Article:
The El Jorf Monkara Monolith (a geological mount) is clearly visible adjacent to the dark green vegetation (which consists mostly of palm trees). This geological structure is most probably part of the Atlas Mountain range which covers most of Greater Maghreb (western North Africa). The periphery of the Monolith shows signs of intense erosion which must be due to the dominant wind erosion. This region of Morocco is part of a typical semi-arid climate characterized by lack of rainfall with occasional showers. Such an inhabited city in the Meghrab with attached houses and other structures is widespread among the oasis population of North Africa. Most assuredly this is a historically important location in Morocco. A part of an almost dry river is visible at the northeast corner of this Natural Color Satellite Image. This Image seems to be acquired with OLI Sensor of Landsat 8. A closer look at high resolution Google Earth Images reveal some intriguing structures that are white dots and lines moving towards the west from the city. The white lines are probably desert roads, however the white dots are some small stone cliffs that doesn’t seem to be connected. My gut feeling says these are human made structures.

    • david says:

      Qanats are ancient underground water channels designed to transport water down slopes without active pumping. While the channels that convey the water lay below the surface, the access shafts used for construction and maintenance are visible above ground.

    • June R says:

      Bingo. Well done.

  10. Jolann Horkey Jones says:

    I believe this is Las Vegas, Nevada

  11. John Dierks says:

    This is an area in Southeast Morocco. The most interesting thing in my mind is the white trails in the desert. It seems they are holes that lead to an underground canal system that brings water from springs to the city.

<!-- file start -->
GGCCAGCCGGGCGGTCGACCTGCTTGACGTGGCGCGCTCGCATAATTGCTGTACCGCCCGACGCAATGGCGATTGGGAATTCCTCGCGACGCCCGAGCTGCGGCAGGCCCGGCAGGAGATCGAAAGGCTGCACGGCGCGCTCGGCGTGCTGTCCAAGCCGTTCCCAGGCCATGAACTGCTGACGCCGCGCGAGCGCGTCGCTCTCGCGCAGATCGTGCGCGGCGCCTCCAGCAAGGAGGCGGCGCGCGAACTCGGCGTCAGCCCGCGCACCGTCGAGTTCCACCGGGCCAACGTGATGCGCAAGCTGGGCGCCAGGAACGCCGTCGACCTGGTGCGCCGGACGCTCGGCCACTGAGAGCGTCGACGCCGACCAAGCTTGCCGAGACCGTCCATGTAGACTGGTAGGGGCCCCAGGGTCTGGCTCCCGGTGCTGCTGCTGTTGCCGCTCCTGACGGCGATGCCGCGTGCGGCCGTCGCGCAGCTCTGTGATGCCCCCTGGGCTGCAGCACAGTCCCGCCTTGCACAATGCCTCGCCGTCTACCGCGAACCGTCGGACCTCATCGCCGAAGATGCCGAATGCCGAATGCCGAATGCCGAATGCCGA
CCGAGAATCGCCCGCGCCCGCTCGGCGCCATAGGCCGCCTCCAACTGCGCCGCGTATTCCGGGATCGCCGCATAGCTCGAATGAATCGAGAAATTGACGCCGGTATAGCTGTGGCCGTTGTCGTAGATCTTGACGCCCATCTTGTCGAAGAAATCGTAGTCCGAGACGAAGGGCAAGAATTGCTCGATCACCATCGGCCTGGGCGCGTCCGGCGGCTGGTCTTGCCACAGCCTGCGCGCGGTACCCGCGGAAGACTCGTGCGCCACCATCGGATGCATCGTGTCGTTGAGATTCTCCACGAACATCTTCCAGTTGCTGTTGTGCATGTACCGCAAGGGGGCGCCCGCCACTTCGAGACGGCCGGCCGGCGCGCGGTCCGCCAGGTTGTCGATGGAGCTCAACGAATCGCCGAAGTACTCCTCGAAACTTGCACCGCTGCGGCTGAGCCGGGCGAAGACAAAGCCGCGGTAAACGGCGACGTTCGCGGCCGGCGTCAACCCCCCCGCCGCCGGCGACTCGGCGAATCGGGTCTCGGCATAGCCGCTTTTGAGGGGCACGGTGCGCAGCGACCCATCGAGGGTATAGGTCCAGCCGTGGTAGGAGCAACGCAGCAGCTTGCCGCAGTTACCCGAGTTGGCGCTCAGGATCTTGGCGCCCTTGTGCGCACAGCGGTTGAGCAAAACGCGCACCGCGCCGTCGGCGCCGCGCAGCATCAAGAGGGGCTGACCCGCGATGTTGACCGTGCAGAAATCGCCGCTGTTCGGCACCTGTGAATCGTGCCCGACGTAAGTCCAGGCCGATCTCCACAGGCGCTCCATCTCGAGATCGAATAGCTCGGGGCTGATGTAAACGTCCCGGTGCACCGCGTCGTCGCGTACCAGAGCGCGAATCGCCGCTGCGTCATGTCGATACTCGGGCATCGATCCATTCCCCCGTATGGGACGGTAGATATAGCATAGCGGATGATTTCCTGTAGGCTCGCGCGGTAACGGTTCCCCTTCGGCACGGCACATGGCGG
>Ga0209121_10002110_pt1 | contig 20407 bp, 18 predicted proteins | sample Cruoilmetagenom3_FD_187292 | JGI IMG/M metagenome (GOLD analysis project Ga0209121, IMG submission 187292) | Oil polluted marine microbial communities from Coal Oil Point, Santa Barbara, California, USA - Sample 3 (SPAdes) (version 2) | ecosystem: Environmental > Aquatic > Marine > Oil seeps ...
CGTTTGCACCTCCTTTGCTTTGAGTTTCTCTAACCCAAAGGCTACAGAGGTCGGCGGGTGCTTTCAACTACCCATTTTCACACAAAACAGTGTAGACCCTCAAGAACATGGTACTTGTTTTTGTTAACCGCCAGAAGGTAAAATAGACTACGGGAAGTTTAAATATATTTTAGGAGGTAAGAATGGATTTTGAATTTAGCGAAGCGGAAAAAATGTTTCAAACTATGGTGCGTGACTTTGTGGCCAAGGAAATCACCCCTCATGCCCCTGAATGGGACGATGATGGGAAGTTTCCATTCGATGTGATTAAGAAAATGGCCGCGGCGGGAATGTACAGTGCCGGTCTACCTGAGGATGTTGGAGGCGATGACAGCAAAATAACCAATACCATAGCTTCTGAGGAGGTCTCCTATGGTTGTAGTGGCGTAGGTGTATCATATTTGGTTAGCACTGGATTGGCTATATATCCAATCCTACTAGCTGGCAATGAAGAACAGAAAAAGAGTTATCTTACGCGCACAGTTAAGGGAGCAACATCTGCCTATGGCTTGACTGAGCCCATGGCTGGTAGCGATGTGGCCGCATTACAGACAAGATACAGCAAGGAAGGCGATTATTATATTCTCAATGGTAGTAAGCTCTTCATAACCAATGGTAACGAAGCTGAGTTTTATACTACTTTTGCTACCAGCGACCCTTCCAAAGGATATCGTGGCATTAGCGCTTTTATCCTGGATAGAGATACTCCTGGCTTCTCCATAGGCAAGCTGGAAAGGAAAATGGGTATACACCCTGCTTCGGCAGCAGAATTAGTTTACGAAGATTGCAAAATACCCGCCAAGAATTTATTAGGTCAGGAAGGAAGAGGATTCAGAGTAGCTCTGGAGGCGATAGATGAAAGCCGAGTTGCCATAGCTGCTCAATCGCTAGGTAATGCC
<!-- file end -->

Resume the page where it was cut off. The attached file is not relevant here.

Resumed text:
12. James Varghese says:

    Some searching revealed these white chain of dots are the historical underground ‘Khettara (Qanat)’ irrigation channels that deliver mountain water to the dry areas. Source:
    This is very interesting.

  13. Leonel Concha Aillon says:

    Villa de Jorf, provincia Errachidia, Marruecos 31°28’18″N y 4° 23’27″O

  14. Irene Marzolff says:

    This is an oasis, an agricultural area with irrigated fields (dark blue-green patches) in a desert environment close to a mountain range. A probably tarmacked road crosses the area from NE to SW. In the lower left corner, sedimentary fans at the edge of the mountains can be seen. Crossing the unvegetated area from the mountain foothills to the agricultural fields are many thin dotted lines (best visible against the greyish soils in the upper left part of the image): these are qanats, subsurface irrigation channels that bring water from the higher water table of the mountain area in the west to the agricultural land in the east. The access shafts of these tunnels are visible as dots along its course on the surface.
    This is an ancient irrigation system which is common in many drylands, in particular in North Africa, Arabia and the Middle East. I have no idea where in this vast region this image was taken.

  15. Irene Marzolff says:

    Addendum: I found it – it is El Jorf near Erfoud in Morocco, at the eastern edge of the Anti-Atlas mountain range. So the qanat tunnels are what in Morocco is called khettara. The access shaft holes are beautifully visible on Google Earth.